CEMM Virtual Library

The Caregiver's Journey


Headaches are common following TBI. Some people have a headache all the time, and some people’s headaches come and go.

Fatigue, stress, and a history of migraines make these headaches worse. Fortunately, post-TBI headaches usually improve over time.

Treatment Options:

Medication: It can take some trial and error to find the right medicine to treat post-TBI headaches. Your family member should take all medications exactly as the doctor directs. He or she should talk with the doctor before changing how much medicine he or she takes, or how often.

Other options: Stretching and strengthening exercises may help. Follow the directions of the health care team on these. Exercise, such as swimming in warm water, can help loosen the muscles that cause headaches. Acupuncture, occipital nerve blocks, biofeedback, Botox©, and physical therapy are possible treatments.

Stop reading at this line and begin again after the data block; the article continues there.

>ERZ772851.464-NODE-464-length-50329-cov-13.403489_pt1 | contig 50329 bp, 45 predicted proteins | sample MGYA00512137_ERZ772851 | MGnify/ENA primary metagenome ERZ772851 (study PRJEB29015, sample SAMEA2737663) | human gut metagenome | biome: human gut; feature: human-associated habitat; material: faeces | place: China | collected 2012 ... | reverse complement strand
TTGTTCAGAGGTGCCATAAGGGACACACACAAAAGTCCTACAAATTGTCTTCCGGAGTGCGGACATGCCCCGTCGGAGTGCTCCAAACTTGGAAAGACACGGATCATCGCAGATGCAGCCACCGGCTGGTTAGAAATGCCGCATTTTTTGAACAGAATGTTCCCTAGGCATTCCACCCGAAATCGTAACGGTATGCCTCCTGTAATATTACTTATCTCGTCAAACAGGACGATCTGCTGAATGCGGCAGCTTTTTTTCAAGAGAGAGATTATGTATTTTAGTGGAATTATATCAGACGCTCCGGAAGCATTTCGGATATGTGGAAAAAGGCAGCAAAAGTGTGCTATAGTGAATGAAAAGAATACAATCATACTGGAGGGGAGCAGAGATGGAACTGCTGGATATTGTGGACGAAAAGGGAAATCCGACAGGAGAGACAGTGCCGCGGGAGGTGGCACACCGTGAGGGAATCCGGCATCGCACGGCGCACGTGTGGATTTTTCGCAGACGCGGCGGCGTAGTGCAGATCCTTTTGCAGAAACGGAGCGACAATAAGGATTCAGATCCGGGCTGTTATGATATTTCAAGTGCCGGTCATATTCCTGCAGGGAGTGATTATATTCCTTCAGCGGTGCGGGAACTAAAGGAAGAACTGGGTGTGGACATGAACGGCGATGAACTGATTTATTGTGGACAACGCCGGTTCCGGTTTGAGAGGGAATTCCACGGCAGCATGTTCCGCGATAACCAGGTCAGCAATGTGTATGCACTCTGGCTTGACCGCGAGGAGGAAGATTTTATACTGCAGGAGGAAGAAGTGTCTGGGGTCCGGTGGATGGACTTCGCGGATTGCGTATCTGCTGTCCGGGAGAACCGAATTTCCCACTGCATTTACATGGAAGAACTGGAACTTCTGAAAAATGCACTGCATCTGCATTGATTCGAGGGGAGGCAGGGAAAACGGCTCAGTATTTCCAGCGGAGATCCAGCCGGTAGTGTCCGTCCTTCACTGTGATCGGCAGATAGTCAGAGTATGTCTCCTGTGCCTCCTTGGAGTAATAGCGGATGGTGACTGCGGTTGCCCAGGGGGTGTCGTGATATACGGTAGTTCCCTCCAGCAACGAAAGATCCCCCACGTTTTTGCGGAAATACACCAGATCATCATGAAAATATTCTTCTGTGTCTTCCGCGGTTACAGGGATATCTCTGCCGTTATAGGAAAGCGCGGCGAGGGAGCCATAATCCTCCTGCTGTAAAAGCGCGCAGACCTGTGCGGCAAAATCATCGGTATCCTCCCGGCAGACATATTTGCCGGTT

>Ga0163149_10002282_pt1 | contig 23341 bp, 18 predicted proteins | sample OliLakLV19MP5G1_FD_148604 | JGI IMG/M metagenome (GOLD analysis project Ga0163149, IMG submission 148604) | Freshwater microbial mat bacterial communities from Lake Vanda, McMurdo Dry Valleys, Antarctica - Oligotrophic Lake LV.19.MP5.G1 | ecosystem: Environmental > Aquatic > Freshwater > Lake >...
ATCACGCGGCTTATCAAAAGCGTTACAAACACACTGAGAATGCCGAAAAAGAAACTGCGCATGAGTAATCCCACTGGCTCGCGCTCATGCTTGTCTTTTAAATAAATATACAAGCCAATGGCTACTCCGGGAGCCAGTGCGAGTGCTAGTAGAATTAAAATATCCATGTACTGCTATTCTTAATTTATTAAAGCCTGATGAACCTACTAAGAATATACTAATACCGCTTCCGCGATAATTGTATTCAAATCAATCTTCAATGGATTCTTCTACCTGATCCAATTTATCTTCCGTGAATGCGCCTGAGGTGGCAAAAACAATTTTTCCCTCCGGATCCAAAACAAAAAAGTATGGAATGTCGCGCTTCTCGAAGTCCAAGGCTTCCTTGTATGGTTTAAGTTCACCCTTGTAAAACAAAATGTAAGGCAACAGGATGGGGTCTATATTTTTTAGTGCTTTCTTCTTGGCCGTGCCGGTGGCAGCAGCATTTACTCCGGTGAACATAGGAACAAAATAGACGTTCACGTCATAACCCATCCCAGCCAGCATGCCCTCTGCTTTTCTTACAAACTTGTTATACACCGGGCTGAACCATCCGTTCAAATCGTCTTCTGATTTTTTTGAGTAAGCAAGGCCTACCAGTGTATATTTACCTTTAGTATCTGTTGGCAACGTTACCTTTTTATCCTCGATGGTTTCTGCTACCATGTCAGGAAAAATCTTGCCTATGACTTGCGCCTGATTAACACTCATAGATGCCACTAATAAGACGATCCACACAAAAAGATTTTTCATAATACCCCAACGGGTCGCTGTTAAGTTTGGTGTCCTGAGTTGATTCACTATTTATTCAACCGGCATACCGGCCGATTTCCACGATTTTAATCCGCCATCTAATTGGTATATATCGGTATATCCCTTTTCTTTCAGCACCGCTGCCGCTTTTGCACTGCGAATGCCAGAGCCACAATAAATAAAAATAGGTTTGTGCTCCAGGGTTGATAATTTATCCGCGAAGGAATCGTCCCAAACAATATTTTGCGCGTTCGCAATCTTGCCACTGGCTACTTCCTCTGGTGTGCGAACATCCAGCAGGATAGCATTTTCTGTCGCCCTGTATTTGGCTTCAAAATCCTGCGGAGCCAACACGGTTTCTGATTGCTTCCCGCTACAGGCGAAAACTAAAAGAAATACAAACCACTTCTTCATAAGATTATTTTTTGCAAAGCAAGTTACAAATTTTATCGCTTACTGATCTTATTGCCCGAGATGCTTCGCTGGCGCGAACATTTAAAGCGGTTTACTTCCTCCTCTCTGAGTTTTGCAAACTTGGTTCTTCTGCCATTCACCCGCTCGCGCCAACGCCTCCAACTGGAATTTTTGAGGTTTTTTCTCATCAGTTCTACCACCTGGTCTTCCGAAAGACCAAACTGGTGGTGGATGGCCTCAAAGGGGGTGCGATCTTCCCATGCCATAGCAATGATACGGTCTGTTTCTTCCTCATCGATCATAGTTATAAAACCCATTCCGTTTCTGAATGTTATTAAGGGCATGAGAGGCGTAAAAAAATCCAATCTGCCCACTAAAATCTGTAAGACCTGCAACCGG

How you can help:

  • Ask your service member/veteran to lie down in a dark and quiet place; sleep can relieve a headache.
  • Use heat or ice as directed by the doctor.
  • Encourage your family member to:
    • Avoid bright sunlight, especially going from a dark building into bright sunlight (may need to wear very dark sunglasses).
    • Avoid alcohol.
    • Avoid foods that trigger headaches. These include cold foods, aged hard cheeses, or chocolate.
    • Manage stress. Take breaks during activities, practice deep breathing exercises, exercise, and have some fun.
    • Keep track of headaches in a journal. Note the time of day, the activity, and intensity of the pain.  Share this information with the doctor.
    • Take medications at the same time every day.

If headaches do not improve or worsen, call the doctor. Your service member/veteran does not need to suffer. New treatment options can be tried. Your family member may be referred to a headache specialist, such as a neurologist, if headaches do not improve with standard treatment.

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